A soulful, far-reaching primer on what lies beyond.



A broad survey of global and historical views of the post-life spiritual realm.

In this vast overview, writer and therapist Wolff wades deep into the murky waters of heaven, the afterlife, and unseen planes of being. The sweeping narrative—designed for lay readers, some of whom may be overwhelmed by its scope—introduces countless intriguing concepts, from near-death experiences to reincarnation. With eloquent reporting on various cultures and faiths, the author presents her work as “a history of hope” and an examination of “the ongoing collective exercise of the human imagination.” Wolff begins with the prehistoric evidence for belief in what may be termed the afterlife, or at least a world beyond the present, physical one. She then moves on to ancient religions, focusing not only on doctrines of life after death (most famously in ancient Egypt), but also on poetic views of the world of the dead, as captured in such works as the Odyssey and the Aeneid. Moving on to Judaism, Wolff admirably captures the ambiguity involved in Jewish teachings on the afterlife. This sets up her lengthy, detailed examination of Christianity, as she tracks views on the afterlife through religious figures (Paul, Augustine, Julian of Norwich, Swedenborg, etc.) and artists and writers (Dante, Blake, Bunyan), all against the backdrop of the proliferation of significant religious movements such as the Reformation. In the educative section on Islam, Wolff notes how Allah is “an all-powerful and transcendent but also an interested god, concerned with humans, capable of acting in history with mercy and justice.” Hinduism and Buddhism share a section, in which the author demonstrates that whereas the liberal West views all religions as heading toward a common end (a tranquil afterlife), Eastern religions can have thoroughly different concepts of what that final end may look like. The concluding section, “We Shall Not Cease From Exploration,” looks to the future of our unceasing search for meaning.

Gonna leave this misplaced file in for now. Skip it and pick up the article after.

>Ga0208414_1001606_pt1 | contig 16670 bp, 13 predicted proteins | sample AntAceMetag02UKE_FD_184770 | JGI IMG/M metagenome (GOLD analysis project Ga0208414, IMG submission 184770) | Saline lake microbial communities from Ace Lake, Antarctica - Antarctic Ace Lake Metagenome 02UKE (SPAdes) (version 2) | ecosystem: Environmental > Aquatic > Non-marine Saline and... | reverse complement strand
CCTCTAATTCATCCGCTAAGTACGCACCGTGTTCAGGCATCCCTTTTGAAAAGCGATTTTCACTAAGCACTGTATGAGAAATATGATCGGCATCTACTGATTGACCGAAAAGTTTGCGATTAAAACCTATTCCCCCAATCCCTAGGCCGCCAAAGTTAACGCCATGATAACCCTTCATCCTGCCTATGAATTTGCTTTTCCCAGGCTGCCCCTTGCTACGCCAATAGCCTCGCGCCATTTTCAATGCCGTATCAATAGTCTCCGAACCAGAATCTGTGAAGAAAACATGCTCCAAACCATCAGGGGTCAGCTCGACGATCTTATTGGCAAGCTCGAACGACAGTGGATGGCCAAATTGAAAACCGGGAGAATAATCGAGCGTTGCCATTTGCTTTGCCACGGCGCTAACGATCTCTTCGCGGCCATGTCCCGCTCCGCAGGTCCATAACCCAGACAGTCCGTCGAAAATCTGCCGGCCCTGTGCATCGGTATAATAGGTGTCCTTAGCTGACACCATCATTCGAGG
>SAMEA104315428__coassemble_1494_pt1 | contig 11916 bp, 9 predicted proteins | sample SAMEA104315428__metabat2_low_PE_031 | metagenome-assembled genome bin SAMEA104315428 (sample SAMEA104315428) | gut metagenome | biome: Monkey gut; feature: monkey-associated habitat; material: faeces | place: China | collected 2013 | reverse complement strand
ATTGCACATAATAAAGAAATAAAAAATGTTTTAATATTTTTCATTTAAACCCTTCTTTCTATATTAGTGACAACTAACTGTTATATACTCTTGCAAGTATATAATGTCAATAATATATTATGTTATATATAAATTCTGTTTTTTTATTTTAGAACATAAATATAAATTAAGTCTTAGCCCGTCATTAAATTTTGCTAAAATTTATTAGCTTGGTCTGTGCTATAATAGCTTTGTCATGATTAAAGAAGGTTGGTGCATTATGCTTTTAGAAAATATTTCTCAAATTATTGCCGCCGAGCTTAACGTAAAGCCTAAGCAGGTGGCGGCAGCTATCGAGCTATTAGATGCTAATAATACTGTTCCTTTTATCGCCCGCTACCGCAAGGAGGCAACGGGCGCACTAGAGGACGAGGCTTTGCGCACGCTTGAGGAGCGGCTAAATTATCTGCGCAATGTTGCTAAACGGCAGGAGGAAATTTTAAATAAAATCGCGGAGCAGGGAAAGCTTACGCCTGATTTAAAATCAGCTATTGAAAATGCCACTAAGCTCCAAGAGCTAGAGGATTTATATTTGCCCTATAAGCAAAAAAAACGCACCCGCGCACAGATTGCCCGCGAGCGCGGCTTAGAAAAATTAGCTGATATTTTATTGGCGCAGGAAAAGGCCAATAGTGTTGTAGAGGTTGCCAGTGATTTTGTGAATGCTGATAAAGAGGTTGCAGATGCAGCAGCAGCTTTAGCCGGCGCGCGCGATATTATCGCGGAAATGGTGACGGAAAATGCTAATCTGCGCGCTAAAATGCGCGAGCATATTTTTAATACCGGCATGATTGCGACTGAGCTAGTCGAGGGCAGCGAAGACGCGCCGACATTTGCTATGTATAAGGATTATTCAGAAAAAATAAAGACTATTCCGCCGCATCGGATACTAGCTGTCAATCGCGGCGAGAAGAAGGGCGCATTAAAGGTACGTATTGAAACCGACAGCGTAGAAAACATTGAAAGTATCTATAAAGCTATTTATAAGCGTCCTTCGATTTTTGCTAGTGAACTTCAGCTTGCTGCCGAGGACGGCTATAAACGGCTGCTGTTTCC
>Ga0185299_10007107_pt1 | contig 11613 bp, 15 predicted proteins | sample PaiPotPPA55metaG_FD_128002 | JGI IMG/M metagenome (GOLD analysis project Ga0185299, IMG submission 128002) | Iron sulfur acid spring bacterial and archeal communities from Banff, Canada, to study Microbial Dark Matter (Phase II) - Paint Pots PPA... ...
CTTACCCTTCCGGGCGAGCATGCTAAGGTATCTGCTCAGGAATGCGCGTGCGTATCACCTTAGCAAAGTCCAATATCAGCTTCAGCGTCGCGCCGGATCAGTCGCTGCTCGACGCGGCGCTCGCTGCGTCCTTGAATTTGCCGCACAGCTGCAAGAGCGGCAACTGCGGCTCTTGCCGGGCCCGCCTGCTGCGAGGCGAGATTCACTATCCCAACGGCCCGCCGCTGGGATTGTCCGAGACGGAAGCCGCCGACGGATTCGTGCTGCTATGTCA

A soulful, far-reaching primer on what lies beyond.

Pub Date: May 25, 2021

ISBN: 978-1-59463-445-1

Page Count: 352

Publisher: Riverhead

Review Posted Online: March 17, 2021

Kirkus Reviews Issue: April 1, 2021

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A conversational, pleasurable look into McConaughey’s life and thought.

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All right, all right, all right: The affable, laconic actor delivers a combination of memoir and self-help book.